But even if the SVR is competitive and fee-free, you must be prepared for increasing payments at some point. As Melanie Bien, a director of Savills Private Finance, says: "If you are going to stick with the SVR you should have an income that can cope with price increases as rates are almost certainly going to rise." Once they do, fixed-rate deals will already have pre-empted the move and will be more expensive than presently. Borrowers may choose to stay on their relatively low SVR for now, but eventually they will want to switch. Unless they time it right, they could end up paying significantly more when it comes to it.

Not everyone has the choice of sticking with their current deal. The variation of SVRs across different lenders is wide. While some banks and building societies have made pledges not to raise SVRs above a certain threshold, others are pushing them up to compensate for losses made on retail savings accounts priced competitively to bring in savers. The outcome is that SVRs range from a low 2.50 per cent to 6.45 per cent – higher than average fixed-rate deals available on the market. "If you are on a low SVR it's attractive to keep it," says Ms Bien. "But if it is one that's higher you might as well try to find a fixed rate because you could get a better deal elsewhere."

For those with a good amount of equity, remortgaging is a viable option. Lending has softened over the past weeks, and although the best rates remain exclusive to those with about 60 per cent loan-to-value, there are now better deals for borrowers with 25-30 per cent equity. However, if your equity has been eroded by plunging house prices, or you are in negative equity, remortgaging is going to cost you. "Beyond 75 per cent LTV there is not as much competition or choice, as lenders are less keen to be going there," says Mr Morea. Rates on higher LTV deals jump around 2-2.5 per cent immediately which would leave people paying more than five times what they were for their trackers. Remortgaging also comes with other costs. The early redemption period on the tracker deal may have ended, but lenders can still charge exit fees as well as the usual mortgage fees.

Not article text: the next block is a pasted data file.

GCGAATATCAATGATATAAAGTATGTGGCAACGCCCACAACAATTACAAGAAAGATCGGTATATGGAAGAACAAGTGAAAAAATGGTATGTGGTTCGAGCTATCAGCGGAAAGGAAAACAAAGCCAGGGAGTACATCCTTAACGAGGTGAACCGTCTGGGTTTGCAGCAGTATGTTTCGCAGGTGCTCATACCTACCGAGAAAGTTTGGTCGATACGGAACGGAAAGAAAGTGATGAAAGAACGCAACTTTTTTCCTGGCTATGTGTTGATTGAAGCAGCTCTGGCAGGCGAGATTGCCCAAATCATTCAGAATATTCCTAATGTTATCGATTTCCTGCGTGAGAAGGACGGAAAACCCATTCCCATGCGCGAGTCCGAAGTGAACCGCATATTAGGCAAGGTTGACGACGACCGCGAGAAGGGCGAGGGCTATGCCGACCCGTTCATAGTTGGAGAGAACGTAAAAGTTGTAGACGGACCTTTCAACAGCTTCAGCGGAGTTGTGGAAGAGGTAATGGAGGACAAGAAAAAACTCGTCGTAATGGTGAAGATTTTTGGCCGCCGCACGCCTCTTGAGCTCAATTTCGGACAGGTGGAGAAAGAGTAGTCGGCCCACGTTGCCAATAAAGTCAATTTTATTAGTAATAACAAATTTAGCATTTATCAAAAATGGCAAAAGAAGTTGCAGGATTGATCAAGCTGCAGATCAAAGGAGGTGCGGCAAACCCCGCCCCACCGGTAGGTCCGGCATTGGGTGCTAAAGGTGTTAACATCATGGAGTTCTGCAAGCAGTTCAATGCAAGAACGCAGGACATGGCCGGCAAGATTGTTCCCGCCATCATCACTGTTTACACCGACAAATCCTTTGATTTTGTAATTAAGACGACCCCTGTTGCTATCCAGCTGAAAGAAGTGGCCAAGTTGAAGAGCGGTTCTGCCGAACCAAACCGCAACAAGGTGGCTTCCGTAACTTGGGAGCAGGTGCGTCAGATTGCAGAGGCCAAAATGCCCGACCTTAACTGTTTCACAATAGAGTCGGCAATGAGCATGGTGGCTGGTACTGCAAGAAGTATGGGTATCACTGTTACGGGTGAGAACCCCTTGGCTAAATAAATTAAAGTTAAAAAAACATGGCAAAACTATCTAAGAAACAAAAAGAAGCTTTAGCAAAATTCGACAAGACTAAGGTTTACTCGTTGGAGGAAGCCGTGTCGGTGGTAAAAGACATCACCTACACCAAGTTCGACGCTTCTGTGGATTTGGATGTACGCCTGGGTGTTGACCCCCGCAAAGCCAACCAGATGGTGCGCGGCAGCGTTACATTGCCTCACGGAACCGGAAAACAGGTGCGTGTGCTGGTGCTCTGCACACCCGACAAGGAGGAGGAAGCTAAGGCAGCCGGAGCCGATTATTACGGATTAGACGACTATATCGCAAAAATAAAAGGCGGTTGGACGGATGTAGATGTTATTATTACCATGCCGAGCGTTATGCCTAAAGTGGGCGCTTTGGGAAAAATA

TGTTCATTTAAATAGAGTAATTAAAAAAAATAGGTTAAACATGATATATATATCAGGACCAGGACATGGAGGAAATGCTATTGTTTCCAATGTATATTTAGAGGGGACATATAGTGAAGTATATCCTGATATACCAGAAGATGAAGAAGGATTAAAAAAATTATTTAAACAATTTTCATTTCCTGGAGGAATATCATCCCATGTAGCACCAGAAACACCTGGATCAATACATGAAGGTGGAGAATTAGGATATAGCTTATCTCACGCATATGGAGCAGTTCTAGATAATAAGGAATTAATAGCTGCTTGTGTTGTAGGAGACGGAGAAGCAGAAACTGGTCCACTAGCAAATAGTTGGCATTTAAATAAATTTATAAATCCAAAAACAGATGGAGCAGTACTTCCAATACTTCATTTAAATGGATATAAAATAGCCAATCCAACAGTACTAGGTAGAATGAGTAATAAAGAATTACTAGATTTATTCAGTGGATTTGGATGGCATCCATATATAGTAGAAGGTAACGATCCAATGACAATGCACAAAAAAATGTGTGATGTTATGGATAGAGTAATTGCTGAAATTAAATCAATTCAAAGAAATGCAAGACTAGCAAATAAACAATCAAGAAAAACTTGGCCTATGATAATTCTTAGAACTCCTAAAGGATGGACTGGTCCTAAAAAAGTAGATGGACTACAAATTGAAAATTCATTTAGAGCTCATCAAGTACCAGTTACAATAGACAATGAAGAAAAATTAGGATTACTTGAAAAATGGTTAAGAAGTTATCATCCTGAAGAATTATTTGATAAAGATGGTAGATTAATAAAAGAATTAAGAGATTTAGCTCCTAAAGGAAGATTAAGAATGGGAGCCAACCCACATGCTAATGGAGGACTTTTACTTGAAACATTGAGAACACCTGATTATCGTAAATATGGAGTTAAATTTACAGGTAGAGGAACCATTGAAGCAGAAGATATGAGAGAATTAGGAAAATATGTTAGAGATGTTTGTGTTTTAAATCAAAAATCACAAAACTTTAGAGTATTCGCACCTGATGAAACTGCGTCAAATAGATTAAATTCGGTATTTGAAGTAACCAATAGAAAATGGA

"People who took the gamble on these sub-base-rate trackers have done superbly well," says Mr Morea, "but its unlikely that these circumstances are going to be repeated and the decision is going to be more difficult this time round. There are still low rates to be had, but paying so little for the past two years makes any new deal a harder pill to swallow."

Worse off by £300 a month

Anita Anderson, 39, from east London is on an Abbey tracker mortgage at Bank of England base rate minus 0.36 per cent fixed for two years. The mortgage will revert to SVR in January, currently 4.24 per cent.

"Each time the rate has dropped, I have paid off more capital. But if I stayed on the SVR, once rates start to rise the fun will be over. As a result, I've significantly reduced the amount outstanding and shortened the term of my mortgage from 30 to 18 years.

"However, reverting to SVR will cost me about £300 per month extra. Plus, if I don't find a better deal, I will be back to paying off the mortgage over 30 years again.

"Rates can only go up, so I'm not going to gamble again. I'd like to know exactly how much will come out each month for the foreseeable future so while they remain quite low, I'd like to fix for as many as five years. Luckily I've built up quite a lot of equity so I hope this will give me the flexibility to find a good rate."